Comparision of fNIRS, fMRI, and MEG Signals

The spatial reconstruction of fNIRS signals requires a solution to the optical inverse problem (e.g., estimation of brain signals from a limited number of surface measurements). Therefore, spatial comparisons of fNIRS and other modalities are sensitive to the means of solving this inverse problem. To get around this issue, previous work by Sassaroli et al.37 and Huppert et al.38 both looked at the consistency of the measured sensor-space fNIRS data with the fMRI image by using the fNIRS sensitivity model to forward-project the fMRI into the measurement space of the fNIRS signals for comparison and thereby avoiding the mathematical image reconstruction process. These works showed that the fNIRS channel-data were spatially consistent with the fMRI data, but did not address the question of how well fNIRS on its own can localize signals within the brain given the current state-of-the-art in data collection and image reconstruction methods for fNIRS imaging. Using high-density optical tomography, Eggebrecht et al.39 showed a spatial correlation between NIRS and fMRI of between R=0.26 (verb generation task) and R=0.83 (reading task) at similar 6-mm fMRI smoothing as used in our current study. However, in contrast to our study, Eggebrecht et al. used a high-density NIRS system with a total of up to 644 NIRS source–detector pairs in comparison to the standard-density probe with 28 pairs used in this current study. Given the lower cost, ubiquity, and increased flexibility of standard density acquisition as was used in this study, it is notable that the correlations reported here compare favorably with those reported in the high-density fNIRS study by Eggebrecht et al. mentioned above. This is particularly relevant to multimodal imaging, as high-density NIRS systems are not compatible with concurrent data collection. More recently, the work by Cui et al.40 looked at both sensor-space and image-based comparisons of fNIRS and fMRI in a variety of cognitive and sensory-motor tasks and found spatial correlations of R=0.23 0.26 based on a simple spline interpretation to display the fNIRS data into a standardized brain template.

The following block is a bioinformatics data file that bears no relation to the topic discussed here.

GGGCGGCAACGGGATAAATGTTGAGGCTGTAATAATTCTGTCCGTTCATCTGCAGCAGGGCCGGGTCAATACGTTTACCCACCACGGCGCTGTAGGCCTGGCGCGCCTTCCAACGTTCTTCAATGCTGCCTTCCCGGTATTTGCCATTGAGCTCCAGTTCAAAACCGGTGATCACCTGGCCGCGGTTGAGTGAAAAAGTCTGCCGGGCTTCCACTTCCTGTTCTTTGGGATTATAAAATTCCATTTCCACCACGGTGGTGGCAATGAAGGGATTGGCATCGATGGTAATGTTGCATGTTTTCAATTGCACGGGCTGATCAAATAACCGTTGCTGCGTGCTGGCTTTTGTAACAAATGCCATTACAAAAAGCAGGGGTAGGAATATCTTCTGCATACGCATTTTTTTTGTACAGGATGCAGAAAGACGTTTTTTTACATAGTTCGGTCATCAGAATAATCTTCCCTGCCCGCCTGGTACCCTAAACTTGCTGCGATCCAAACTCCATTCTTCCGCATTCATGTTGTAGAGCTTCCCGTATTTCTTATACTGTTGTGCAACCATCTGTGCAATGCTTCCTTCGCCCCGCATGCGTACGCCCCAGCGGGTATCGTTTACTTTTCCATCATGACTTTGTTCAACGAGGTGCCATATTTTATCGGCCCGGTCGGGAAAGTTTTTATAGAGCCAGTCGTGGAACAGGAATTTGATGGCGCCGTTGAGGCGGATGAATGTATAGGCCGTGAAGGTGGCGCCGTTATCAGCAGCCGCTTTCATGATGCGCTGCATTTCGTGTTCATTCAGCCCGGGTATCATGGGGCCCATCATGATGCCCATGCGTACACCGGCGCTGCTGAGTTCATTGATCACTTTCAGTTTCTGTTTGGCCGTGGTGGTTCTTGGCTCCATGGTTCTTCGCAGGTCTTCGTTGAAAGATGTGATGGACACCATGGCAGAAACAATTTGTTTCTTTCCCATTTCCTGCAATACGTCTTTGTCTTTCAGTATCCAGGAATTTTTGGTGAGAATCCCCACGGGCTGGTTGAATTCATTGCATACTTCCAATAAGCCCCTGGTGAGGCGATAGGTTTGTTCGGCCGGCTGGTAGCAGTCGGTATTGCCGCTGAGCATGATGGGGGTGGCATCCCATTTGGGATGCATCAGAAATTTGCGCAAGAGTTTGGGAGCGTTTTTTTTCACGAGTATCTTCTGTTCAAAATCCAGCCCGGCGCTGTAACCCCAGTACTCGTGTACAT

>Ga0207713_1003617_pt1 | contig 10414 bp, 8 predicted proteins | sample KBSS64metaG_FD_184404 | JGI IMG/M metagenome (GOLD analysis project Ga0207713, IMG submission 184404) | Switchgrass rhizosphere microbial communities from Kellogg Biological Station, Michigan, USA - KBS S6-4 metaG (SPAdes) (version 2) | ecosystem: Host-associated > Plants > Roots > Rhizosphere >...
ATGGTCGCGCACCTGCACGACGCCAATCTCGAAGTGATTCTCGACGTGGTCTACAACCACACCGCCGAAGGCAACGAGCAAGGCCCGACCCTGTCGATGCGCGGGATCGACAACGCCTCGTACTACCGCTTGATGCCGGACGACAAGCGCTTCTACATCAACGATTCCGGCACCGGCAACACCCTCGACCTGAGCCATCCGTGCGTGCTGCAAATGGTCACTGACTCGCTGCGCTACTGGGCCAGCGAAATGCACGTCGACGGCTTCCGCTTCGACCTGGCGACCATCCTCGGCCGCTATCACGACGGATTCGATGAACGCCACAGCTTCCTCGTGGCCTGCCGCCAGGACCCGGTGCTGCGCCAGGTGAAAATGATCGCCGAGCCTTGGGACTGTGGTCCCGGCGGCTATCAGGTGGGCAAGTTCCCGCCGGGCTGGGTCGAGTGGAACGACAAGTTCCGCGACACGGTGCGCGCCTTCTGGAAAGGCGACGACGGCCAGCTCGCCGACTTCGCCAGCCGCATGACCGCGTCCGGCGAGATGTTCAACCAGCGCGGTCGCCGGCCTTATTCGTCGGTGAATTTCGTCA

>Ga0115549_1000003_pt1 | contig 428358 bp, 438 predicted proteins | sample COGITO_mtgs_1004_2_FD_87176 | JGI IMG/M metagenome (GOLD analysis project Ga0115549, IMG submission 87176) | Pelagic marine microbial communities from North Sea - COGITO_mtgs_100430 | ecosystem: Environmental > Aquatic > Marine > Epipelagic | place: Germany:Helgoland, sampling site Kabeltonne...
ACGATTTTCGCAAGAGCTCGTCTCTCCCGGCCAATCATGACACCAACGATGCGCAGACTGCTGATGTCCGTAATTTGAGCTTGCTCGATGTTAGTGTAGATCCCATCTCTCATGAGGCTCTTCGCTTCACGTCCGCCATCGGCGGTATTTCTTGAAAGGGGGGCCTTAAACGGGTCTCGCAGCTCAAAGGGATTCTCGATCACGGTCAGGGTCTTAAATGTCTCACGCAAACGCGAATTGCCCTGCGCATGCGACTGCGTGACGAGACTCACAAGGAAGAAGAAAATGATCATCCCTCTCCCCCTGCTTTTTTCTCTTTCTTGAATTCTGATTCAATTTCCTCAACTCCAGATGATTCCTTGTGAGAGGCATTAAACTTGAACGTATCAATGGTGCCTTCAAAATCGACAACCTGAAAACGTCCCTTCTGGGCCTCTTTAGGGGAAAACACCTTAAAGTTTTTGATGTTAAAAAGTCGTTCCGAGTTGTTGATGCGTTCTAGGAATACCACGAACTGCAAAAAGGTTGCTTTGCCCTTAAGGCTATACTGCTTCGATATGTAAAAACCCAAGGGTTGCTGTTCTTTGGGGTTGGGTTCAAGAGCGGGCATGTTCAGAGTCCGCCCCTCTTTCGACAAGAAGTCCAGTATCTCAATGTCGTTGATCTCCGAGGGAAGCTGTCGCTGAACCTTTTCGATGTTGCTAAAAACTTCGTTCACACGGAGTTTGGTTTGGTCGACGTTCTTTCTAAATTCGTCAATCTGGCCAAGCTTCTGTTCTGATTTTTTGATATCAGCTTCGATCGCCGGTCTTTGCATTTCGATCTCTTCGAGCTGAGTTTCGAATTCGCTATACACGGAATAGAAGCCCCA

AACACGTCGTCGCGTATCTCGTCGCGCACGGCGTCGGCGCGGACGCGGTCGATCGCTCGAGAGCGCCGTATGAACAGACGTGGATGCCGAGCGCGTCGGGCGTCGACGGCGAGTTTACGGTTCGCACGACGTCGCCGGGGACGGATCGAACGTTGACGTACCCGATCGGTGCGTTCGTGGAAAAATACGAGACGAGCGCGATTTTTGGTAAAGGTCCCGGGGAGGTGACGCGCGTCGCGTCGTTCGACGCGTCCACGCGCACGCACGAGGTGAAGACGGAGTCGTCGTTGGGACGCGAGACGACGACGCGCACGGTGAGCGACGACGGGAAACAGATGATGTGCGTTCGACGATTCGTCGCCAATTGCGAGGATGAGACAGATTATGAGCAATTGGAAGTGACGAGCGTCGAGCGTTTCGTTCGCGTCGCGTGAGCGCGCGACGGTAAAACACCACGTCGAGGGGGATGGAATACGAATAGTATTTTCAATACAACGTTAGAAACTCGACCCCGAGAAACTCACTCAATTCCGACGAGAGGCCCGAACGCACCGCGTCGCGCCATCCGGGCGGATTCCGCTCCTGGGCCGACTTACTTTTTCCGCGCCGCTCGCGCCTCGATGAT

The relationship between fNIRS and electrophysiology recordings has also been examined. The review by Shibasaki41 discusses the topic of correlation between the hemodynamic and electrophysiological signals, including a discussion of fNIRS. The localization of functional tasks in concurrent MEG-fNIRS and EEG-fNIRS has also been examined by a few groups. Sander et al.42 looked at direct current (DC) MEG and fNIRS signals during a motor task study. A similar study was also done by Mackert et al.43 that also showed qualitative agreement between DC-MEG and fNIRS. Similarly, Seki et al.44 looked at auditory function using a custom built unshielded MEG and fNIRS system. A more comprehensive study using conventional MEG was done by Ou et al.45 Ou et al. used a median nerve electrical stimulation task to look at the relationships of the fNIRS and MEG signals under a parametric stimulation task. They examined the relationship of the amplitude of the optically measured oxy- and deoxy-hemoglobin signals with respect to various physiological peaks in the MEG signal. Specifically, they found that the amplitude of the N20 and P60 peaks best predicted the change in the hemodynamic signal for changes in the duration of the stimulation task. This study also looked at the spatial localization of the fNIRS and MEG signals and found spatial agreement with MEG source localization using a dipole model and the nearest optical channels (e.g., source localization was not used in fNIRS).